Silvia Galandini spoke on the importance of redefining integration as a two-way process, where newcomers make changes to adapt to their local environments whilst settled communities respect the different cultures, ways of life and perspectives that these newcomers bring. Under this definition, extremism, whether amongst newcomers or existing communities, cannot be tolerated. Mainstream media narratives often focus on the statements and actions of a small subsector of Islamic extremists.  However, what‘s largely missing are the barriers that racism and Islamophobia present towards working towards an integrated society. Overcoming this is no easy task. This was highlighted by Adam Elliot Cooper in an example he gave about the use of separate categories to label crimes committed by people of colour. He discussed how the use of “gang related” crimes for black men and “terrorist” for Muslim people shows how we constantly construct racialised individuals in separate categories. This highlights the insidious nature of racism and how the ways we think must be addressed to accommodate the inclusion of racialised people. Silvia also identified the need to address issues in different spatial scales. As issues that different communities may face are context-specific, it is important that they are addressed at the local level. However, structural barriers such as participation in the labour and housing market and education are barriers to integration that require a national focus. We therefore need a more concerted effort to unpick and challenge these narratives to change minds at the local community level as well as the national governmental level.

How does this materialise in practice? A recent Guardian article highlighted some case studies involving schools welcoming refugee and asylum seeking children that seem to fit the conference’s redefinition of integration. Spires Academy in Oxford assesses children on arrival to understand the support they need and places them on a six week programme of English language classes. The school also pairs newcomers with sixth form students who spend time with them at lunchtime and help them with their homework and English. Staff at The College of North West London receive training into issues affecting refugees and asylum seekers and the school has built partnerships with charities for mental health support for refugee and asylum seeker children. Both examples show a multi-dimensional approach to integration, whereby factors such as language, education, community belonging, cultural awareness and wellbeing support are considered. They also highlight the two-way process of integration, whereby newcomers must adapt to new school environments by learning English and attending classes as part of the national curriculum, but also how existing teachers and students must be aware of their needs. However, these case studies also highlight how strategies of meaningful integration tend to be led by local leaders with non-governmental support and how support from the government remains limited.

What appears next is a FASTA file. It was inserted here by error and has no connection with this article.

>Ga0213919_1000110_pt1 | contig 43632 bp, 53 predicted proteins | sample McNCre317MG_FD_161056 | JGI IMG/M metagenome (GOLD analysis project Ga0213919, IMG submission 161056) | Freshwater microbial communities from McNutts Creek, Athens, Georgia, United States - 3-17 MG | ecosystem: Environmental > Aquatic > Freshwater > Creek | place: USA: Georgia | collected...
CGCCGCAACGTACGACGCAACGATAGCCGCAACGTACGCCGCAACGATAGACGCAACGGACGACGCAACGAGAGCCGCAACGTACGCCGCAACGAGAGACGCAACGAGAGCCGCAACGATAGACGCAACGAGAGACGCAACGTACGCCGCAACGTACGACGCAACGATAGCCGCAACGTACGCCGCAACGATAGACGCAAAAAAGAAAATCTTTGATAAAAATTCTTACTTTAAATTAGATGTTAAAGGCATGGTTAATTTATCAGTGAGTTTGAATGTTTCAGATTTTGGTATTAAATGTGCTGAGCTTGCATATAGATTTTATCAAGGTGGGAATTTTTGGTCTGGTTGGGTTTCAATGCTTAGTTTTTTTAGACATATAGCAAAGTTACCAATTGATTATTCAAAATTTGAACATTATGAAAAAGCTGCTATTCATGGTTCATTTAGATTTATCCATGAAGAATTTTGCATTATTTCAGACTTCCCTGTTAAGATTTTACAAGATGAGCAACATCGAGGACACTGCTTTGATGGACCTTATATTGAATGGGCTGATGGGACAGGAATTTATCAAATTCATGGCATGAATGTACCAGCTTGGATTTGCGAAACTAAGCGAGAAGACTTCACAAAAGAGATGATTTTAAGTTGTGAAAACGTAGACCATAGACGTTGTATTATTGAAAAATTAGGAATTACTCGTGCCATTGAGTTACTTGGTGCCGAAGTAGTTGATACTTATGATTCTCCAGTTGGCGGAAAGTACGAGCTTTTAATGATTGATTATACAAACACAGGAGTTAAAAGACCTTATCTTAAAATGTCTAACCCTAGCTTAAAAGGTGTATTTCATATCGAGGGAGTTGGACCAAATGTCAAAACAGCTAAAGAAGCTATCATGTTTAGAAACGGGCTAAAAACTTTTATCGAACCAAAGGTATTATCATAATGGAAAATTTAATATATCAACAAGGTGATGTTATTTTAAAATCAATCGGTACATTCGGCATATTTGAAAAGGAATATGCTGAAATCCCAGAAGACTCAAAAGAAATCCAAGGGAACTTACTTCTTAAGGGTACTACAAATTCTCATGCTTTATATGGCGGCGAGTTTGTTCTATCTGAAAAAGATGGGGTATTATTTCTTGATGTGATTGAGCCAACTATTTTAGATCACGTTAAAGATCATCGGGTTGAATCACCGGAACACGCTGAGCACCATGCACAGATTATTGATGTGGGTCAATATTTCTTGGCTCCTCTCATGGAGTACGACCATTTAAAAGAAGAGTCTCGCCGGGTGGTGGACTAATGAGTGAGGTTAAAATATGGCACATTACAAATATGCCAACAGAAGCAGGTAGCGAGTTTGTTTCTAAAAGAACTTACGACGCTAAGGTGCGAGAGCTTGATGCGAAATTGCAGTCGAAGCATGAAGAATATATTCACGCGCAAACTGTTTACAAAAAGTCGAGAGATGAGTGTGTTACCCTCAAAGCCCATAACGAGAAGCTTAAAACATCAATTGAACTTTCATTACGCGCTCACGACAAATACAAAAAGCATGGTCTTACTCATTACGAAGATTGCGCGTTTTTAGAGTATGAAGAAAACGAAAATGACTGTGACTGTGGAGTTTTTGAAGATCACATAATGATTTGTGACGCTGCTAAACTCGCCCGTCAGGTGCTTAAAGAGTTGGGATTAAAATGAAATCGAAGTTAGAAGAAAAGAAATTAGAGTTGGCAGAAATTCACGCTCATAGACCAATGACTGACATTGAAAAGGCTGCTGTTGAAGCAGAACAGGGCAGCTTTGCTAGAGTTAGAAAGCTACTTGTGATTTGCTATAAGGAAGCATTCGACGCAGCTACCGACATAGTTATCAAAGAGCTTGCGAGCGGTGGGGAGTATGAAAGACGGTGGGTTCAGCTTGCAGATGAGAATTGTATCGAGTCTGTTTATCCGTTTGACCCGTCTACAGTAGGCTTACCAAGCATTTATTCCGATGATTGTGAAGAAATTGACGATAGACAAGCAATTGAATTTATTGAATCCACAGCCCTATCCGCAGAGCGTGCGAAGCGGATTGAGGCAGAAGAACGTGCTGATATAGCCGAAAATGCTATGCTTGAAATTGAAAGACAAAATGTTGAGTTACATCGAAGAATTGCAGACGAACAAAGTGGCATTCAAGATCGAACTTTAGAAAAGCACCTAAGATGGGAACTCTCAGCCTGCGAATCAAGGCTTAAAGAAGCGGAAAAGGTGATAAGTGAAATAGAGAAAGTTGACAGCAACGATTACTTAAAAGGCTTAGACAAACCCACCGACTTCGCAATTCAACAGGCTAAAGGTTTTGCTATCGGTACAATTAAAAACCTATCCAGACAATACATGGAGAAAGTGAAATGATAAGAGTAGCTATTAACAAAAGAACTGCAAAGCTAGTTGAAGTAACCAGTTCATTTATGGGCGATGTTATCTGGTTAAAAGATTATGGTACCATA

Sustainably redefining integration involves reframing the narratives and attitudes that inform integration policies. We must move away from the toxic presupposition that immigrants are dangerous and are the cause of the decrease in social service provision as this type of thinking itself presents a barrier to integration. We also must challenge racial prejudices that make even those racialised minorities who are born and raised in Britain feel like outsiders. It is only then that marginalised people and communities will get the support needed, both at local and national level, to feel “integrated” into society.